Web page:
In 1899 artist Mary Cockburn Mercer ran away from her Melbourne home to Paris. She was 17 years old. After living what we might call the ‘bohemian artistic life’ Mercer went on to become a respected (and somewhat elusive) Australian painter.
This particular story is only one of many being told in Intrepid Women: Australian women artists in Paris 1900-1950. Showing at S. H. Ervin Gallery, the exhibition features paintings, prints and ceramics by 30 Australian women who travelled to Paris to study, paint and pursue their artistic lives. The show includes works by well known artists such as Grace Crowley, Anne Dangar, Ada May Plante and Margaret Preston, amongst others.
The women artists who visited Paris during this time were taking advantage of the progressive political and cultural changes being gained in the Western world.
“The first half of the 20th century was a time of great social change and women benefited from new found freedoms,” says Jane Watters, director of S.H. Ervin Gallery. “Paris was the undisputed capital of the art world and artists of all nationalities gravitated there to experiment in life and their artistic practices.”
Yet despite the social advances being made, women artists travelling abroad to chase their artistic careers were still living quite boldly for their time. As Watters points out, “Many of these women, freed from the expectation of marriage and motherhood, embarked on art careers; some with the support of family whilst others worked tirelessly to achieve their goal of travelling to Europe.”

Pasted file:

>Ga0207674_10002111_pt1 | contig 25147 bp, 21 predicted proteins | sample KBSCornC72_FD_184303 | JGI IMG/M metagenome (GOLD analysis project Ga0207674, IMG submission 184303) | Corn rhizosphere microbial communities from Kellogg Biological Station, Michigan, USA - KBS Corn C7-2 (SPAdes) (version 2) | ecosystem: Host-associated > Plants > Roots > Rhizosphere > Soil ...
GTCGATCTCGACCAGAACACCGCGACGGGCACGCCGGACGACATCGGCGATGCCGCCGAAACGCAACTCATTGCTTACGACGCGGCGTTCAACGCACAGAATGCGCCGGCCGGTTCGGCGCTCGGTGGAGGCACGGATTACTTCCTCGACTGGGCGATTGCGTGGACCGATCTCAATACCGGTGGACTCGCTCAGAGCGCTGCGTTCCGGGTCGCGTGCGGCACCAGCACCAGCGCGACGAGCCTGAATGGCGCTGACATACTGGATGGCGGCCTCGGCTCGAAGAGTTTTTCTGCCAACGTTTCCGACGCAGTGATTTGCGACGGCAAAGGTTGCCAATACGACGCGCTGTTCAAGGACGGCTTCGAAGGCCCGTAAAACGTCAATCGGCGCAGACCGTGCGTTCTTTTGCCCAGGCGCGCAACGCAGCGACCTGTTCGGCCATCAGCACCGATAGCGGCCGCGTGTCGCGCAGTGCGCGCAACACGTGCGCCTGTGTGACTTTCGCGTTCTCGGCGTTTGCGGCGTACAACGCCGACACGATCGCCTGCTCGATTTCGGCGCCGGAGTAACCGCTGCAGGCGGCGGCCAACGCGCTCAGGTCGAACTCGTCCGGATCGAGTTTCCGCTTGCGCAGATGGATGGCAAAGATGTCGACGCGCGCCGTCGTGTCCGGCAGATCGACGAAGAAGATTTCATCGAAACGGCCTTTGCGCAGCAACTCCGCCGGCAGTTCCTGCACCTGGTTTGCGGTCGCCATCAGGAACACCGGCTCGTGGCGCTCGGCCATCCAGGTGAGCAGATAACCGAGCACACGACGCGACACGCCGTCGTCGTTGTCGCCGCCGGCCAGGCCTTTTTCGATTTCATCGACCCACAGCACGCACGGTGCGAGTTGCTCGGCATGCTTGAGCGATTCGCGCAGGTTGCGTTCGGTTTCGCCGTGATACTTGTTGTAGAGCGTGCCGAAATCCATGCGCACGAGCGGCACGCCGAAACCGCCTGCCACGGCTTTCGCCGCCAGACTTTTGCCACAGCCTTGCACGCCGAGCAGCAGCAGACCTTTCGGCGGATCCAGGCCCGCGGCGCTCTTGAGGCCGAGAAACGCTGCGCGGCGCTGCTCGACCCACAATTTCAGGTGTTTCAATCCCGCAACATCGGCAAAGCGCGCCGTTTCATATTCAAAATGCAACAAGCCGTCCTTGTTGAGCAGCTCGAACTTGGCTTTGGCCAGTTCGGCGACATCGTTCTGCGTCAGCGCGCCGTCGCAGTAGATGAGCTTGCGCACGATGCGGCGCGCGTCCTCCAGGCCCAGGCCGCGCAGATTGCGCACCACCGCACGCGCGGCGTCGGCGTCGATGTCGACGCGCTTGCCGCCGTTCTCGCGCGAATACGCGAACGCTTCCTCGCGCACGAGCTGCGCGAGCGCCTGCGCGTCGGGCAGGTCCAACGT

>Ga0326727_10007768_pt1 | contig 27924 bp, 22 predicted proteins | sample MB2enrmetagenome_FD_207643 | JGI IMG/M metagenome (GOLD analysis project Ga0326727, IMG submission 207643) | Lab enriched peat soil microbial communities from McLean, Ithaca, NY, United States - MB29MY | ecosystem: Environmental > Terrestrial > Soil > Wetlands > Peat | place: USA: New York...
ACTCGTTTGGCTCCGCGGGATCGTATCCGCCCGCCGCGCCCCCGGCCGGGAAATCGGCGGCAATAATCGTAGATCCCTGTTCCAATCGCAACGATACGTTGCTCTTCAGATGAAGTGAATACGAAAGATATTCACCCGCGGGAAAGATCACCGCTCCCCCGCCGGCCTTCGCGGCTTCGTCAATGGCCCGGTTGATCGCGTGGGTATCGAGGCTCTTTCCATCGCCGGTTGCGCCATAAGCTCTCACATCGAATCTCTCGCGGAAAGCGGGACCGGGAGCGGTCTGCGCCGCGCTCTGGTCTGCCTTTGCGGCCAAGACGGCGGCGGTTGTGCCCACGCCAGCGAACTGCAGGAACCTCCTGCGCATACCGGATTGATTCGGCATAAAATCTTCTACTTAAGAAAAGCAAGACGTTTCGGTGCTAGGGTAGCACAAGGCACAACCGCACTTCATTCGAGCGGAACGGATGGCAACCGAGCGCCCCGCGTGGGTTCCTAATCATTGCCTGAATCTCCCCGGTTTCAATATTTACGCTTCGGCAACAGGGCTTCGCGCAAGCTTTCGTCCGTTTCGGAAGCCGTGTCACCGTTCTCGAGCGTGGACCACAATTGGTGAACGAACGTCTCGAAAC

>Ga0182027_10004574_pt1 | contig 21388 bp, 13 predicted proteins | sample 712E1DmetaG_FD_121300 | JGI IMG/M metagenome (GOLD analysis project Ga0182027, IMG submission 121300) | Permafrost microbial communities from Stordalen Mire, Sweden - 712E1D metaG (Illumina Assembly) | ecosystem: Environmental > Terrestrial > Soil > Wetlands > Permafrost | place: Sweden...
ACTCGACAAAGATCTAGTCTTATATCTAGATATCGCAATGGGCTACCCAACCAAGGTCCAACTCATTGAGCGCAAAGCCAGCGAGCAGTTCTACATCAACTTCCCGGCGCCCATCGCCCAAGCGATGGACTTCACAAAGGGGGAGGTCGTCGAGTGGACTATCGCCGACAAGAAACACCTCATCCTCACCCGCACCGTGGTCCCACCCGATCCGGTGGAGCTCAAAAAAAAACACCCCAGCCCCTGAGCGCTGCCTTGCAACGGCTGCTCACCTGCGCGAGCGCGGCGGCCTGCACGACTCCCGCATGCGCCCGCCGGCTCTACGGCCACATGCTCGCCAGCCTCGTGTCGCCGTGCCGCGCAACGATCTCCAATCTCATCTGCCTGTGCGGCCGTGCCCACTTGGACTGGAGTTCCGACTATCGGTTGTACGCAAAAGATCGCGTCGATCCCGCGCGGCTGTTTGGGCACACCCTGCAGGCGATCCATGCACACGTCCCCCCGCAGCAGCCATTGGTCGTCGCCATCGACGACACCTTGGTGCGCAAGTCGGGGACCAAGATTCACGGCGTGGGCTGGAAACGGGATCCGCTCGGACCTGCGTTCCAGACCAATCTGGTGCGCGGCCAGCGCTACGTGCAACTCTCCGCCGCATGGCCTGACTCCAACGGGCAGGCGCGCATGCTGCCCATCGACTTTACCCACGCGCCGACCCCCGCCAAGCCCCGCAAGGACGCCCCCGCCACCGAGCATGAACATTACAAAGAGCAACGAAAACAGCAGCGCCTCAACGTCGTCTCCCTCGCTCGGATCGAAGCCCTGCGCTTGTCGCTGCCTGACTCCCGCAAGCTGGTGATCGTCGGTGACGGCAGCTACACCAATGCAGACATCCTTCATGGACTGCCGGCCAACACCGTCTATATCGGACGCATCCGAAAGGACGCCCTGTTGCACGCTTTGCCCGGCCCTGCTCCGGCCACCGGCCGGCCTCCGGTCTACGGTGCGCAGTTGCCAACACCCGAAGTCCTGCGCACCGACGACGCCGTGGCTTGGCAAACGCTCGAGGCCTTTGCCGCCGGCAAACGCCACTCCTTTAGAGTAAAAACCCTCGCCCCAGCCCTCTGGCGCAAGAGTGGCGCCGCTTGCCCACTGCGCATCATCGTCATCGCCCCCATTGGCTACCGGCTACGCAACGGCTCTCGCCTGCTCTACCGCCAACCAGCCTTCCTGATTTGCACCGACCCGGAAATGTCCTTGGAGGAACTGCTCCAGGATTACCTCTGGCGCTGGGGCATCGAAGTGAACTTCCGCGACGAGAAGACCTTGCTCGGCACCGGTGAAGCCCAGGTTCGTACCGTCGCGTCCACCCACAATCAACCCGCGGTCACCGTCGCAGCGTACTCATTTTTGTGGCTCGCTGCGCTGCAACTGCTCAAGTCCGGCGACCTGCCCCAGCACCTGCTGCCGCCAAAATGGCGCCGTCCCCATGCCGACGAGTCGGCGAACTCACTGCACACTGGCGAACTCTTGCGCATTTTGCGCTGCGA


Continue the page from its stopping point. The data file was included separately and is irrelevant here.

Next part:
The exhibition also highlights how, over time, the experience and skills these women gained in Paris would enrich the practice of Australian artists.
“Those artists who were in Paris during the cubist and modernist periods, including Grace Crowley, Dorrit Black and Anne Dangar, certainly embraced the innovations in art and, in the case of Crowley and Black, brought back a deep understanding of these movements,” says Watters. Indeed Crowley and Black both began art schools on their return to Sydney. But as the director notes these women “were met with stern opposition to their modernist teachings.”
This final point links to the central core of Intrepid Women: the simultaneously liberating position of these women alongside the difficulties of their time in Paris. As Watters sums up, “We hope that audiences will admire these women who bravely travelled to France, often alone, and appreciate what some of them had to do to get there.”